by Toshiaki Toyoda. 2001, 83 minutes, starring Ryuhei Matsuda, Hirofumi
Arai, Sousuke Takaoka, and Yusuke Oshiba.
Life must be tough for kids in south-east
Asian schools. If they're not blowing each other's heads off in
off-the-wall field trips (Battle Royale), persuading each
other to jump off the roof (Suicide Circle) or scaring
the bejeebus out of each other (Whispering Corridors),
they're stuck in boring lessons in classes of 40 plus taught by
boring teachers in ramshackle schools covered in graffiti. And still
they're supposed to achieve huge grades to be able to go to university
to run up miles and miles of debt. Sigh. And you wonder why, above
and beyond the adolescent hormones pumping round their systems,
why some kids get disaffected and, well, violent?
Blue Spring, the second movie
from director/writer Toshiaki Toyoda is yet another addition to
the already well-populated Japanese high school genre movie. Instead
of aiming for bloody carnage or ghost stories, instead it's much
more of a character-driven movie, examining the dynamics of adolescent
boys' power disaffection and their struggles to prove themselves
as the toughest/strongest/meanest/hardest/scariest in the school.
A generic boys' high school, Japan. It's a rough
area. The school building is particularly run down – there's
graffiti all over the walls, the building is falling to bits. Local
yakuza cruise round trying to recruit boys who have proved themselves
tough. The school tries hard to protect its image – the baseball
team has moments of success – but basically once there, you're
locked there, and there's little way out. The teachers drone on
about twelfth century history, or economics, or complicated mathematical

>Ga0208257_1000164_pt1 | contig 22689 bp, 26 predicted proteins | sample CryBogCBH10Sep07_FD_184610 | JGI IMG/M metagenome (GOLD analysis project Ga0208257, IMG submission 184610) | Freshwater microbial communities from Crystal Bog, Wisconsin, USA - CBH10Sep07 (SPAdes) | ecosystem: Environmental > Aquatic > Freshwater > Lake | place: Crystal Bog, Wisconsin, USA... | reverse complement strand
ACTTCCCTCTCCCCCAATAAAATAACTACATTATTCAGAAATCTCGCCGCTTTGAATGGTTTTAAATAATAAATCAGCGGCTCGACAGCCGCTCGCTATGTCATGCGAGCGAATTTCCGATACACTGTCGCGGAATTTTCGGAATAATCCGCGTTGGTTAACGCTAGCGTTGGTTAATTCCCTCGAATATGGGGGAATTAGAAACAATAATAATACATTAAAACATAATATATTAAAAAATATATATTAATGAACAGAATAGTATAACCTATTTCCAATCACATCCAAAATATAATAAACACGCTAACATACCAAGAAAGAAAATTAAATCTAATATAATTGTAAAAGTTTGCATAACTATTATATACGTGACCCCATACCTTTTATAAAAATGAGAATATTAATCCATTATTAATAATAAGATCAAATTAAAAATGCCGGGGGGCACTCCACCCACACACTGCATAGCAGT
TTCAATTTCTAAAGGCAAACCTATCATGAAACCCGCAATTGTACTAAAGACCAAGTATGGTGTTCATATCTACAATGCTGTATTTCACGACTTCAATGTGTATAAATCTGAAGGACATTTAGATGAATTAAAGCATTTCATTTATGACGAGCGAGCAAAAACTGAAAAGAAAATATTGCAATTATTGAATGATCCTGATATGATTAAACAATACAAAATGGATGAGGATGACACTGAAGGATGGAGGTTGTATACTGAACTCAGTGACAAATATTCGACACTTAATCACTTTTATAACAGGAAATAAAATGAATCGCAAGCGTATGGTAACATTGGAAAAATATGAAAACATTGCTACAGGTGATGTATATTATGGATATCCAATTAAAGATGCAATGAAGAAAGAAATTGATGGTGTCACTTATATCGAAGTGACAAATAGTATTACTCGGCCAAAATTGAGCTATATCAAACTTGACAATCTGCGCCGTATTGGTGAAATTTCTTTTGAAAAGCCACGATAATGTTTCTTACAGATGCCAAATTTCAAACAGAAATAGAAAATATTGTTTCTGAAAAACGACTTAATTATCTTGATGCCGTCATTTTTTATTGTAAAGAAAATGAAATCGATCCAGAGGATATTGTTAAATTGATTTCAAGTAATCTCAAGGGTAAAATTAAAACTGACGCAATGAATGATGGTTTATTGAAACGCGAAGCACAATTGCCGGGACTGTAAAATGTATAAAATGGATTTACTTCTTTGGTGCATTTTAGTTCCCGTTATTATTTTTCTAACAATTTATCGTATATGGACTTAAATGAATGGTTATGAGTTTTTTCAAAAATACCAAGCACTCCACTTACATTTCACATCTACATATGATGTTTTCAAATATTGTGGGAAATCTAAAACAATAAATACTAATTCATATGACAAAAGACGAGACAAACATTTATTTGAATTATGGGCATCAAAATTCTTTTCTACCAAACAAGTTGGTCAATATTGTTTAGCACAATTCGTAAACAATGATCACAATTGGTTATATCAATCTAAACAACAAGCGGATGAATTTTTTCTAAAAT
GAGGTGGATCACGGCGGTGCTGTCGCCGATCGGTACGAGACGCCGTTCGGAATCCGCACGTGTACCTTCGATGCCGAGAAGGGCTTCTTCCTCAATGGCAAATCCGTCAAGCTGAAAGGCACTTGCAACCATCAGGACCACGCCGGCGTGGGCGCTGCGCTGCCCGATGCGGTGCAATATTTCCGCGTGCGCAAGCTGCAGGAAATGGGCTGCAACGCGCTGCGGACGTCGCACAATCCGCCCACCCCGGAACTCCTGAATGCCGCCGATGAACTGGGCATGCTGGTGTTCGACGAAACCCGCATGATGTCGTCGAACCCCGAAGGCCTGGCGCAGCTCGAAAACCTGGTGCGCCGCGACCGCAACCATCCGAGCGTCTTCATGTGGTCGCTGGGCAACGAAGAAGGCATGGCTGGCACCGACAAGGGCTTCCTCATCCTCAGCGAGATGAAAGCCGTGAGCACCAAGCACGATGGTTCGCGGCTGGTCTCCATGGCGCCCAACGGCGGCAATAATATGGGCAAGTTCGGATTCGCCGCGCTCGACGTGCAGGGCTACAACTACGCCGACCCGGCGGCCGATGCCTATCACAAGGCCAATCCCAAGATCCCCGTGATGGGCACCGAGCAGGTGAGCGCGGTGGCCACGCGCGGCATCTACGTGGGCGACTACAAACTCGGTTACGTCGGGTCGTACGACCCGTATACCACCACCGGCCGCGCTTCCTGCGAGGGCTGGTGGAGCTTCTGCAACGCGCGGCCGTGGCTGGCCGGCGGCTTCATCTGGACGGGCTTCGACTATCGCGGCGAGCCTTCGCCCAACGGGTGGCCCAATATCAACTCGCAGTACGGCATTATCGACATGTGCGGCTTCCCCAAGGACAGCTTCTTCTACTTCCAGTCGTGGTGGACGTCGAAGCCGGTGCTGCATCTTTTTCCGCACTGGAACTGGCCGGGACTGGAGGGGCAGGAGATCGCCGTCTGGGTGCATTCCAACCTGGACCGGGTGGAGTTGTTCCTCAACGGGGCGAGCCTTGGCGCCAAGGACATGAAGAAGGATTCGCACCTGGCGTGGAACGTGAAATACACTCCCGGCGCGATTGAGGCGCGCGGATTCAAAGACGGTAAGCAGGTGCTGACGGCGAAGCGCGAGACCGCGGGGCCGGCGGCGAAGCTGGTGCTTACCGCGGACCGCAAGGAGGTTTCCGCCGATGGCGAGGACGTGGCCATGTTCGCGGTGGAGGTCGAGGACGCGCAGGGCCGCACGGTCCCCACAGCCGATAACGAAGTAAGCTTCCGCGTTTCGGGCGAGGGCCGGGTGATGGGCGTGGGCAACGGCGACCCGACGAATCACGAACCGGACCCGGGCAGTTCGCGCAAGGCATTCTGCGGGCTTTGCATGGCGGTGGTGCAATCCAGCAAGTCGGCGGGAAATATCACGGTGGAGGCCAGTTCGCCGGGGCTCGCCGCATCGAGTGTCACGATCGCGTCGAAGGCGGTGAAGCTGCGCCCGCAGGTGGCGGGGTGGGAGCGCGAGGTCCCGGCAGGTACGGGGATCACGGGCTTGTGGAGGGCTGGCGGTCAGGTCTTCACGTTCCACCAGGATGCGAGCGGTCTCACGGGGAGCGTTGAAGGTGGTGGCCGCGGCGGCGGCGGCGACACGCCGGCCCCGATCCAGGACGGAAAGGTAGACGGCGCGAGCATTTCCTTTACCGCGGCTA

formulae, and you can see the disinterest slowly eking its way through
To try to kill the boredom, the boys have developed
an entertaining, if rather lethal, power game – hanging off
the parapet of the roof, they let go, clap a set number of times
before grabbing hold of the rail again before they fall. In a deadly
game of cat and mouse, whoever can clap the most times becomes the
leader of the group. A boy called Kujo (a convincing and pouting
Ryuhei Matsuda) manages a new record of 8, much to the chagrin of
former champion Hori. So, to prove his supremacy, Kujo simply twists
Hori's nose off the front of his face.
Slowly Kujo's new regime establishes itself. It
has to be said Kujo's not particularly keen on being boss –
he says he's not cut out for it and would much rather that his friend
and errand-runner Aoki is in charge. Nevertheless, graffiti proclaiming
the school to be his turf appears on the walls. The only malcontent
is Leo, a half-American lad one year Kujo's junior, who starts to
visibly resist Kujo. Aoki encourages Kujo to challenge Leo –
although his friend seems, once again, reluctant to do so.
Things escalate when Aoki, burdened by a stomach
bug, is soaked by Leo and two friends in the toilets whilst taking
a poop. Really, Kujo, Yukio and Kikmura have little choice but to
chase down the other gang and beat them to pieces in the toilet.
Yukio, in the meanwhile, is approached by Ohta
Mizuguchu, a former pupil of the school who now works for the Yakuza,
with a view to recruiting him into the organisation. For fairly
unclear reasons, Yukio stabs him to death. In the aftermath, school
baseball star Kimura is recruited by the Yakuza.
The loss of his two lieutenants leaves Kujo in a
power vacuum. It's not really surprising then when Leo challenges
Kujo on the rooftop – both boys managing 8 claps this time.
On the ninth round, while Kujo succeeds, Leo falls, only to grab
the edge of the parapet and to be rescued by Kujo. After the beating
that inevitably follows, Kujo is quite happy to leave the liquidisation
of Leo to Aoki. Aoki doesn't react too kindly to this, and, after
an attempt at making peace with Kujo, returns to school the next
day with a new agenda...
Blue Spring is clearly an issue
movie. What does it have to say, though? It's maybe about the disaffection
of boys, how their lack of interest in education leads to violence,
crime and ruined futures. Maybe it's about the dynamics of power,